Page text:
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Travellers on road to classroom

Families on the move are warming to the idea of school, but it is taking a long time. Mark Whitehead reports. The chances of Traveller children gaining a basic education have improved in the past few years, according to school inspectors, but they still have a long way to go.

Only 61 per cent of the estimated 50,000 Traveller children in England are registered for school, according to a new report from the Office for Standards in Education. And of those only a small proportion - possibly as few as a fifth in secondary schools - are attending regularly.

The report also outlines disturbing findings that while educational standards among the youngest school-age children are good, there is a marked decline as they get older. Attendance and performance in secondary schools is a particular problem, with only a small proportion continuing with their education after the age of 16.

OFSTED also found that many gypsy children are being excluded from secondary school, despite the fact that they are generally well-behaved. This is usually the result of frustration caused by under-achievement or racial abuse from other pupils.

Gypsies make up the biggest Traveller communities and are recognised as a distinct ethnic minority group. Other Traveller communities include fairground families, bargees and New Age Travellers, which the OFSTED report also studied.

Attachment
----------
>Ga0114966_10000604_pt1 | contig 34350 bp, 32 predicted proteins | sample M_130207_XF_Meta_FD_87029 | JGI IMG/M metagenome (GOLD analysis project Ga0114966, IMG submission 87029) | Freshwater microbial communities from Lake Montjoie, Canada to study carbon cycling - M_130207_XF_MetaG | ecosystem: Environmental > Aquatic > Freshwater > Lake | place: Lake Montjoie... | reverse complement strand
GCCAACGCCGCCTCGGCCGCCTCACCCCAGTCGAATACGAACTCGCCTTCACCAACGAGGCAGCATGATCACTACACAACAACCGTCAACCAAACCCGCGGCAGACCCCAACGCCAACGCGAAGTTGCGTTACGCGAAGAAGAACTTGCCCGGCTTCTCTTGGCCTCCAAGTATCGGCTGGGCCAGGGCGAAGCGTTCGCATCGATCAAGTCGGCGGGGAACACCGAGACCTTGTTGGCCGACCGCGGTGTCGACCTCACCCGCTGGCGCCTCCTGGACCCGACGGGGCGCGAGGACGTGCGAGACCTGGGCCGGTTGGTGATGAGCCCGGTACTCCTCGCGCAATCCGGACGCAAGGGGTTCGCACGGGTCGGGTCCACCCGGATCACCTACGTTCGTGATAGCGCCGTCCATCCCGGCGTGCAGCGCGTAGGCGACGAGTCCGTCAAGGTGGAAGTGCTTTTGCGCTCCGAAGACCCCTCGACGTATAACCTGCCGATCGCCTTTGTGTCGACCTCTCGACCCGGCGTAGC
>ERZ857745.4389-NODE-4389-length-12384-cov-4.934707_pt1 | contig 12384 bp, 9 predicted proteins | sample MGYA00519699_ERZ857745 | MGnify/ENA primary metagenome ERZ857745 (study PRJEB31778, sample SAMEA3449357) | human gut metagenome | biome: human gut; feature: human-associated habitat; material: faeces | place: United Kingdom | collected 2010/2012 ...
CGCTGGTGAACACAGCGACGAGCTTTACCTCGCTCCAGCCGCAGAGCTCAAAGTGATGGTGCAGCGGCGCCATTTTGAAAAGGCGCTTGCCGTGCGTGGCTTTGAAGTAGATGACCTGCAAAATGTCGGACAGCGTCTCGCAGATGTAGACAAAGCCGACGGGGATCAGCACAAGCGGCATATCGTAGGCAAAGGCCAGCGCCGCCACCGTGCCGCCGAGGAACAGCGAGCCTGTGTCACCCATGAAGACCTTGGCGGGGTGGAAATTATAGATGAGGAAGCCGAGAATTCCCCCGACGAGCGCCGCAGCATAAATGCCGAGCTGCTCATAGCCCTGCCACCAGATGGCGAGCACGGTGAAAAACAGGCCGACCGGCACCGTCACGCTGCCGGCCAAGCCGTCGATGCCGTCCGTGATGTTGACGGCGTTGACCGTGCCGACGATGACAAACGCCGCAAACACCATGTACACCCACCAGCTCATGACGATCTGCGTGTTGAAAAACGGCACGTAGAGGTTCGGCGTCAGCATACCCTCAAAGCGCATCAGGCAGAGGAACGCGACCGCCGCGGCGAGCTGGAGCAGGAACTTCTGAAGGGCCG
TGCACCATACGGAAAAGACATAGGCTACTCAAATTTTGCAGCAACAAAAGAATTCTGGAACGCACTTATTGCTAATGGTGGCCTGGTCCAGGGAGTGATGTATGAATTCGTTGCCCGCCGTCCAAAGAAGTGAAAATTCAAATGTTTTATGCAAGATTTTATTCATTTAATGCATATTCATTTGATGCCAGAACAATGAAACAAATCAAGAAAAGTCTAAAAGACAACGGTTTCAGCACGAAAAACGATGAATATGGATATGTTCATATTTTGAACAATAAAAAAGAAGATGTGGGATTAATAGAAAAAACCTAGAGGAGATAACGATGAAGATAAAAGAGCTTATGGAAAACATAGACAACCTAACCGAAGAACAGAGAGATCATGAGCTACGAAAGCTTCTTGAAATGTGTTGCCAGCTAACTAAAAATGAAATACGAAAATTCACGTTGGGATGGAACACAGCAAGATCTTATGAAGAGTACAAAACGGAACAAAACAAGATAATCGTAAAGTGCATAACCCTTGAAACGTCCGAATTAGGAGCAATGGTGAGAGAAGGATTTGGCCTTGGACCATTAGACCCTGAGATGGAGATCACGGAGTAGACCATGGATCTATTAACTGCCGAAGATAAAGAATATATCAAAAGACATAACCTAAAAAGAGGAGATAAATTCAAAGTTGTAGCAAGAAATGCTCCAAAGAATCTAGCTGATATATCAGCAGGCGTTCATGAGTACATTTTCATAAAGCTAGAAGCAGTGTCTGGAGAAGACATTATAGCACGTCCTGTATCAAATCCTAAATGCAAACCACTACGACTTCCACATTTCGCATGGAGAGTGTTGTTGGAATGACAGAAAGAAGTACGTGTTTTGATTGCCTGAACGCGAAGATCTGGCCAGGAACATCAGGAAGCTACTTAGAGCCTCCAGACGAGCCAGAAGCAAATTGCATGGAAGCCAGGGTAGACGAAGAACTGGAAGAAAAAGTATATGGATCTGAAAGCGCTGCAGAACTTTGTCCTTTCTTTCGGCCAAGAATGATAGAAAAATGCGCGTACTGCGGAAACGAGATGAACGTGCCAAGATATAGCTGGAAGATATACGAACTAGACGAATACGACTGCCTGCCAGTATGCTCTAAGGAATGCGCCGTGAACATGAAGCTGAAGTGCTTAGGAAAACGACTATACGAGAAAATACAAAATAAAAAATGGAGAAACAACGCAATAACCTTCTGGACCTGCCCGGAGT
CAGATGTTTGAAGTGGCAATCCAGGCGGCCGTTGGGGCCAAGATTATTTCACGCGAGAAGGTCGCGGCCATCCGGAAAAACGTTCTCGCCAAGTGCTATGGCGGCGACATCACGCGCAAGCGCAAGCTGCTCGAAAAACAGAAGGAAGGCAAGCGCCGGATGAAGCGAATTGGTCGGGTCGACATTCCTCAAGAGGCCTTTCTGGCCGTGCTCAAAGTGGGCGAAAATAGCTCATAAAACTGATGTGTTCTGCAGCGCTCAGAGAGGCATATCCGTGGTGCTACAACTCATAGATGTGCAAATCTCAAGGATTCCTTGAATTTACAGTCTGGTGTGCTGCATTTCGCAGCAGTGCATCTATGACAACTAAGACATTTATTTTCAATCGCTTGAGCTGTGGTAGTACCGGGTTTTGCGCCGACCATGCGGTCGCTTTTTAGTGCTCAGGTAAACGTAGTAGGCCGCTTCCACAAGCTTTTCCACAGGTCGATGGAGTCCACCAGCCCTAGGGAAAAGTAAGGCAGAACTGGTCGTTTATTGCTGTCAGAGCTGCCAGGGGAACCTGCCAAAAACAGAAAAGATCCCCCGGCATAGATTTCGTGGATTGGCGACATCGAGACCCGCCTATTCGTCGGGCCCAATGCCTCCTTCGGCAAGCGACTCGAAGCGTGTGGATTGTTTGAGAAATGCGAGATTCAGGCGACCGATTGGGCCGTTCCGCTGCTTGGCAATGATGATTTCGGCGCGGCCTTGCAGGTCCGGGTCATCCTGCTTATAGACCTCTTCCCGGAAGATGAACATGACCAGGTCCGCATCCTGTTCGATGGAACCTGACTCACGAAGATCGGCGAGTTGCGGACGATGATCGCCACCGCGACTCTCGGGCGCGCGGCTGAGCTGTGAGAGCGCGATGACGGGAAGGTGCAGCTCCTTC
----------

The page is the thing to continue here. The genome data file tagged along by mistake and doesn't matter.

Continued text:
Pat Holmes of the National Association of Travellers' Teachers and head of the West Midlands Travellers' children education service, believes the problem reflects gypsies' suspicion of the education system.

Gypsy families, who traditionally make a living from activities such as scrap-metal dealing and agricultural work, often adhere to fairly strict moral and social codes, and youngsters are expected to start work relatively early.

"Unfortunately the image gypsies often have of secondary schools is of dens of iniquity where your girls will get pregnant and the boys will end up on drugs," she says. "Children in the Travelling community are seen from the very youngest age as trainee adults who will be inducted into the world of work by the age of 11 or so. The family is an economic unit in which everyone plays a part. "

Hughie Smith, 64, president of the National Gypsy Council, agrees. He went to 23 schools before quitting at the age of 11 to help his father, a Romany, in his work as a horse dealer.

"The traditional way of life is that when a young male reached the age of 11 or 12 he was expected to go out with his father and learn the trade," he says. "A girl was expected to stay at home or go out with her mother telling fortunes or selling lace."

Against this background the transition to full-time schooling is taking time, says Mr Smith. But with the economic landscape changing, the old lifestyle is adapting. Gypsy families now realise their children need a basic education if only to deal with officialdom.

"The pattern of life has totally changed," says Mr Smith. "We need to be able to fill in forms to apply for insurance and that sort of thing, and our children need to be educated in the same way as house-dwellers. We understand that times have changed and we live in the age of the silicon chip."

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